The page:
- whether there was any association between test performance at seven and bedtimes at the earlier ages of three and five – this was to see if there was any "cumulative effect" of bedtime on cognitive ability, or if there were "sensitive periods" during early childhood where bedtime is more critical, for example, if a disruption of bedtime routine in early childhood leads to future problems
The researchers created various models to take account of confounders that might influence the results of the study, including:
- child's age
- mother's age
- family income
- educational qualifications of parents
- mother's psychological health
- methods of discipline
- daily activities
- hours spent watching TV or using a computer
The researchers used three types of statistical model:
- model A, which adjusted the results for the child's age
- model B, which adjusted for factors known to have an effect on cognitive development, such as parental education or whether parents read to or tell their child stories daily
- model C, which adjusted the results for factors known to effect quantity and quality of sleep, such as whether a child has a TV in their bedroom
What were the basic results?
The researchers found that irregular bedtimes were most common at age three. At this age, around one in five children went to bed at varying times. By age seven, more than half the children went to bed regularly between 7.30 and 8.30pm.
- At age seven, girls who did not have a regular bedtime performed worse than those who did in tests for reading, maths and spatial ability. This result was found in all three statistical models. The same association was not found in boys of the same age.
- Irregular bedtimes at age three were independently associated with lower reading, maths and spatial ability scores at age seven in both girls and boys.
- Girls who never had regular bedtimes at ages three, five and seven had significantly lower reading, maths and spatial scores at seven years than girls who did have regular bedtimes. For boys, this was the case for those with irregular bedtimes at any two of the ages.
The researchers found that children who had irregular or later bedtimes tended to come from more socially disadvantaged backgrounds.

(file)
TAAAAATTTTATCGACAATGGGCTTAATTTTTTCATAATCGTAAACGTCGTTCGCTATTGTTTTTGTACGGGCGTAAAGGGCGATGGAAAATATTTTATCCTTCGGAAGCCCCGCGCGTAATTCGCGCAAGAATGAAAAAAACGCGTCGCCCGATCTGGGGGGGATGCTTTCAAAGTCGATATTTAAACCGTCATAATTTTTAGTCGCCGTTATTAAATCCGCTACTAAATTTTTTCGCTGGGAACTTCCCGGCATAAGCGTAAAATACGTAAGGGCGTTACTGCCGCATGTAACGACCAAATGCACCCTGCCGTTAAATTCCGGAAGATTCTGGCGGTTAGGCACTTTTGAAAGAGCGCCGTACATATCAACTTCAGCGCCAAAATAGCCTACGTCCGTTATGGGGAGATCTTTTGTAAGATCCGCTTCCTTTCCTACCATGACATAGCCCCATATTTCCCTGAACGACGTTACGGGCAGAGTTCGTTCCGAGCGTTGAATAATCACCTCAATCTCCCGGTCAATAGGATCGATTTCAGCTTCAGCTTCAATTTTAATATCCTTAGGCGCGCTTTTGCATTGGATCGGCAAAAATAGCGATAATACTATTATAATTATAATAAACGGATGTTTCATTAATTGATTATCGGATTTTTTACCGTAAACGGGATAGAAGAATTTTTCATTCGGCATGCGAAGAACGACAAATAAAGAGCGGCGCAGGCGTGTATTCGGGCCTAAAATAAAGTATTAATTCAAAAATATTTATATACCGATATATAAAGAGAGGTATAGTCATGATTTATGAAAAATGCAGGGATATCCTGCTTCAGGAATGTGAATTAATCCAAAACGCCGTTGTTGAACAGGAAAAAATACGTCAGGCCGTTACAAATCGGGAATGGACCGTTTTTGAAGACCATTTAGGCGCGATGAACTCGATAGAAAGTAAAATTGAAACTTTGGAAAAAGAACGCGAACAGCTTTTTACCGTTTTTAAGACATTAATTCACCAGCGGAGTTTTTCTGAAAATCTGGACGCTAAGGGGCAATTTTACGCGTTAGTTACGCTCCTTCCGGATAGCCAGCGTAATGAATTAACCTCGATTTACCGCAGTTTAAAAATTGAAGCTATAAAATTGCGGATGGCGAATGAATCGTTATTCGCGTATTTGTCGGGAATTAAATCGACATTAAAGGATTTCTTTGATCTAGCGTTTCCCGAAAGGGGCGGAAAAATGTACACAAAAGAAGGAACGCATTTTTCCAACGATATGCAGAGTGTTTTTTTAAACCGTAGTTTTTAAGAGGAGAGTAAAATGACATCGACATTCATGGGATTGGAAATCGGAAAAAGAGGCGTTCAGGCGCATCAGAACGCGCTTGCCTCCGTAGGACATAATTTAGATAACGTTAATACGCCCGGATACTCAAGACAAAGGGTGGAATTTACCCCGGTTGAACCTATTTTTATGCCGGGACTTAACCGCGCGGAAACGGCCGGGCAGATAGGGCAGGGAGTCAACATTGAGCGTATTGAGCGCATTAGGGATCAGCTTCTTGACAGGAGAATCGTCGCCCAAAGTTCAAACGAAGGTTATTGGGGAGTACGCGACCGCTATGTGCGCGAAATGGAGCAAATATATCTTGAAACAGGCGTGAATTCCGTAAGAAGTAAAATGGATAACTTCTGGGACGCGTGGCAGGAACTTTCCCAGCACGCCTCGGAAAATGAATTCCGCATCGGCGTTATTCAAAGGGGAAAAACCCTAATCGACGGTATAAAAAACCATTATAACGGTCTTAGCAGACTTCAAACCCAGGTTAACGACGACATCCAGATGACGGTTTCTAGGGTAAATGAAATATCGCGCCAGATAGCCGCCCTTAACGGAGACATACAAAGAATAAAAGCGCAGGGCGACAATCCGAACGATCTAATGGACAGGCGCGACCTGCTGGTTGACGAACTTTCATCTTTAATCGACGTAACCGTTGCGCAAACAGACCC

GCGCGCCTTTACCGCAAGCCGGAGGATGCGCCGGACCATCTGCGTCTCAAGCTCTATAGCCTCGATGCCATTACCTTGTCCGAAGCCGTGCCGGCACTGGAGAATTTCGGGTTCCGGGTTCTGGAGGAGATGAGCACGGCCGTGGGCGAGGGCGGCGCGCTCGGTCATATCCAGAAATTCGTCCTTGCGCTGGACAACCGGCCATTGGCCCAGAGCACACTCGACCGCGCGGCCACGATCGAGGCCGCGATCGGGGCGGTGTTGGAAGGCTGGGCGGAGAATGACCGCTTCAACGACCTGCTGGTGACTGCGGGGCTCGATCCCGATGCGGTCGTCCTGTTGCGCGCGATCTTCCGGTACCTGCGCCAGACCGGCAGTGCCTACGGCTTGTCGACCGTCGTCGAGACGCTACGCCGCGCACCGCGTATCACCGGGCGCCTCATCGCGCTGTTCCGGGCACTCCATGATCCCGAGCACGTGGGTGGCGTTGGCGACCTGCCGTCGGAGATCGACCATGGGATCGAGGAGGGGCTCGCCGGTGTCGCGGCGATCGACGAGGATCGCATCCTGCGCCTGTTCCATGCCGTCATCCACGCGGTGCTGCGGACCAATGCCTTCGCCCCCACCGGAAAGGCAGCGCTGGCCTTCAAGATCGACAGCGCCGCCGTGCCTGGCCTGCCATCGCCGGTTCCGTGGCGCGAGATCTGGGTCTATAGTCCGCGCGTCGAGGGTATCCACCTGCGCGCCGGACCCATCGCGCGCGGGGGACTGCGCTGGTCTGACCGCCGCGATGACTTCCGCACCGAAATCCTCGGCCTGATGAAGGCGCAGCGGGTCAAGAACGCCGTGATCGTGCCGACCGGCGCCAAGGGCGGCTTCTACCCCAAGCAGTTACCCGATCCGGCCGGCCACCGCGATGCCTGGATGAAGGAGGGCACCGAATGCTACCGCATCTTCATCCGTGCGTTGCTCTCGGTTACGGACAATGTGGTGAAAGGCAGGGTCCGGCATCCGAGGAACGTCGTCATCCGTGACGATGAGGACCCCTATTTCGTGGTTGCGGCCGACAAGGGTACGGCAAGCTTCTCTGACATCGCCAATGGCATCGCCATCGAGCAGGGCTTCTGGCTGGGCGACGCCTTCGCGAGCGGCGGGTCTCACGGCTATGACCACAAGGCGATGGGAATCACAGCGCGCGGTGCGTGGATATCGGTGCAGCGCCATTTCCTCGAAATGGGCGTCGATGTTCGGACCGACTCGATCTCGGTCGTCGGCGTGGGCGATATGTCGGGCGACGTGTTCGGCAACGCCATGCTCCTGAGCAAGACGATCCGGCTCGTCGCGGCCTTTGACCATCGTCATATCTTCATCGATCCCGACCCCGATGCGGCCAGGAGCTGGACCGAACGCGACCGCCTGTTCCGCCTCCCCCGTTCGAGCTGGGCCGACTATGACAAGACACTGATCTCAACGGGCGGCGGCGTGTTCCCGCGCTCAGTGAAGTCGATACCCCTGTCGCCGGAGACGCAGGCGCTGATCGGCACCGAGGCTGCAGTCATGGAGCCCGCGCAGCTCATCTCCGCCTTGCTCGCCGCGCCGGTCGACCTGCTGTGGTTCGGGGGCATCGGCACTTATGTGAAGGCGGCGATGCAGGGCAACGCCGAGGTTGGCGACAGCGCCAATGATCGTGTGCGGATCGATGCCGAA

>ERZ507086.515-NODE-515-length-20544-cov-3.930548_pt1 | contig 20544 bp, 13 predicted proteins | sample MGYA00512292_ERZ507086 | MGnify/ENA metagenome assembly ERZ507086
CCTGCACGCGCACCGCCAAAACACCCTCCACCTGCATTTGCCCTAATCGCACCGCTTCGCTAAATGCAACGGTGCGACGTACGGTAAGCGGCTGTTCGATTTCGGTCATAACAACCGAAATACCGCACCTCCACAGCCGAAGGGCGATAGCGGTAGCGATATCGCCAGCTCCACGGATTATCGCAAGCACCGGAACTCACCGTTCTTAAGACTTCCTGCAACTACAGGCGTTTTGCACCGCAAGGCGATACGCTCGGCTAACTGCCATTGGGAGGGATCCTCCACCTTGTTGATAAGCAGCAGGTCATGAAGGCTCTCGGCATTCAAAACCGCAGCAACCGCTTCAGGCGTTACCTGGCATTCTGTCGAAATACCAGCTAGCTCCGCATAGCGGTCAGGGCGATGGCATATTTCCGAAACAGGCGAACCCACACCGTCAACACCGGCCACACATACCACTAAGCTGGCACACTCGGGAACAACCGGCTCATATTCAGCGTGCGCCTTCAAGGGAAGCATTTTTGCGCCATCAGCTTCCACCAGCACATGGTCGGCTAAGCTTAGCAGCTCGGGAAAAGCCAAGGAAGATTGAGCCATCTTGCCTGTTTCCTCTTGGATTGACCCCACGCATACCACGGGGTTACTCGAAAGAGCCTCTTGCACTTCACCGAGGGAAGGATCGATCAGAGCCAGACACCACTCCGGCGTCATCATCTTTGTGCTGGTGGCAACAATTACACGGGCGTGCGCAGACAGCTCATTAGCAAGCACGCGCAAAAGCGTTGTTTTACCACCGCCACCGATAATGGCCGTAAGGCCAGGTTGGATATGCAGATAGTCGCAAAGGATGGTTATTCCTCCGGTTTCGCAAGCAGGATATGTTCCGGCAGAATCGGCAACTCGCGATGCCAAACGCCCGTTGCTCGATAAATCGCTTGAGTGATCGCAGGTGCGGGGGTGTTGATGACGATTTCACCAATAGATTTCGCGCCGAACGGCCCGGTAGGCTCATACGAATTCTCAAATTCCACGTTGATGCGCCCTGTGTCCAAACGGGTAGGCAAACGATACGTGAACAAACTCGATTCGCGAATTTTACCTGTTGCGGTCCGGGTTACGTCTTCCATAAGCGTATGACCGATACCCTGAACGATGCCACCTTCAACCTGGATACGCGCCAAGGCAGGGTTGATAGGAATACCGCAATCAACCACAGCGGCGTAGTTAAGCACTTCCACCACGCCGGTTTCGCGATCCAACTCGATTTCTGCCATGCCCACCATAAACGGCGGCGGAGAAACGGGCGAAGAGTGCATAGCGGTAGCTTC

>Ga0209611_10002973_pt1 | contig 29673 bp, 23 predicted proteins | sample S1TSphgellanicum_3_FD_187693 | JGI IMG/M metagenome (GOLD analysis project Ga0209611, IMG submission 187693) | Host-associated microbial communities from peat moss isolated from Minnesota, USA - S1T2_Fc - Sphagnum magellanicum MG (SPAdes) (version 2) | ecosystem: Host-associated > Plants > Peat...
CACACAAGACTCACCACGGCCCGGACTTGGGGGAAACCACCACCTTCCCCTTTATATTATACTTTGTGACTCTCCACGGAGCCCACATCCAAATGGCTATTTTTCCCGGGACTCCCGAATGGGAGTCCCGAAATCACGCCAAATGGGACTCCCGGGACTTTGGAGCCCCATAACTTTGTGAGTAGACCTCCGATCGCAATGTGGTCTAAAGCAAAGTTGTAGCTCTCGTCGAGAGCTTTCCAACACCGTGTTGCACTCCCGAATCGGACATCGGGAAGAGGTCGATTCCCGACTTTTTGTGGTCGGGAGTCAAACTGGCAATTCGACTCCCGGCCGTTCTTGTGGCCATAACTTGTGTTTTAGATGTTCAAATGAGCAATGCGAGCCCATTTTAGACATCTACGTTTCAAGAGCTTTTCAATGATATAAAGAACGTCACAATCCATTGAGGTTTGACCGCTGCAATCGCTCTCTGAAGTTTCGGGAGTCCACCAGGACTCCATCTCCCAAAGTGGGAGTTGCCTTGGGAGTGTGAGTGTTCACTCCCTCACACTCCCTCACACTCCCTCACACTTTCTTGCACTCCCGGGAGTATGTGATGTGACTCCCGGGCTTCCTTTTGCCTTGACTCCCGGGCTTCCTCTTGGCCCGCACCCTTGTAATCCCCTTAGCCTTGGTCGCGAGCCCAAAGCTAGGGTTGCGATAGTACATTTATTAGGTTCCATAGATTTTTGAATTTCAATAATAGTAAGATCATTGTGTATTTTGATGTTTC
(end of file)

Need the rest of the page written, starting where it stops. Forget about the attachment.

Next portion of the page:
They were also more likely to have mothers with poor mental health and have more unfavourable routines, such as skipping breakfast or having a TV in the bedroom.
However, time pressures, parental employment and whether parents felt they spent enough time with their child were not associated with later or inconsistent bedtimes.
How did the researchers interpret the results?
The researchers suggest that inconsistent bedtime schedules might affect cognitive development by disrupting circadian rhythms or by affecting the brain's "plasticity" – the ability to acquire and retain information.
They also suggest that the effect is cumulative and that age three could be a sensitive period where cognitive development is affected by late or inconsistent bedtimes. They say girls might be more susceptible to irregular bedtimes than boys.
They also suggest that inconsistent bedtimes during childhood could have knock-on effects throughout life.
They add that policies are needed to better support families to "provide conditions in which young children can flourish".
This was a large nationally representative sample of children who were followed for several years, so the results are more likely to be reliable than small, short studies.
Getting regular sleep is important for children's health, and children require more sleep than adults, so it is not surprising that children going to bed late at age seven also perform worse in mental tests.
Of concern, too, is the suggestion that irregular bedtimes at earlier ages might affect children's mental performance at the age of seven.
However, it should be noted that the study has the following limitiations:
- children were only tested for cognitive ability once
- not having a regular bedtime at three was associated with only a small difference in test scores at seven
- it is possible that other factors, such as social deprivation, affected test scores, although the authors tried to take these into account
- the study relied on parental recall of bedtimes, which might affect the reliability of the reported data
- as the authors point out, direct data on the children's actual sleep quantity and quality was not available – a study recording this could have led to more accurate results
Bedtime routines are important for children. Anyone who has persistent problems getting young children to bed should talk to their GP.
Read more about common sleep problems in children.
Analysis by Bazian. Edited by NHS Choices. Follow Behind the Headlines on Twitter.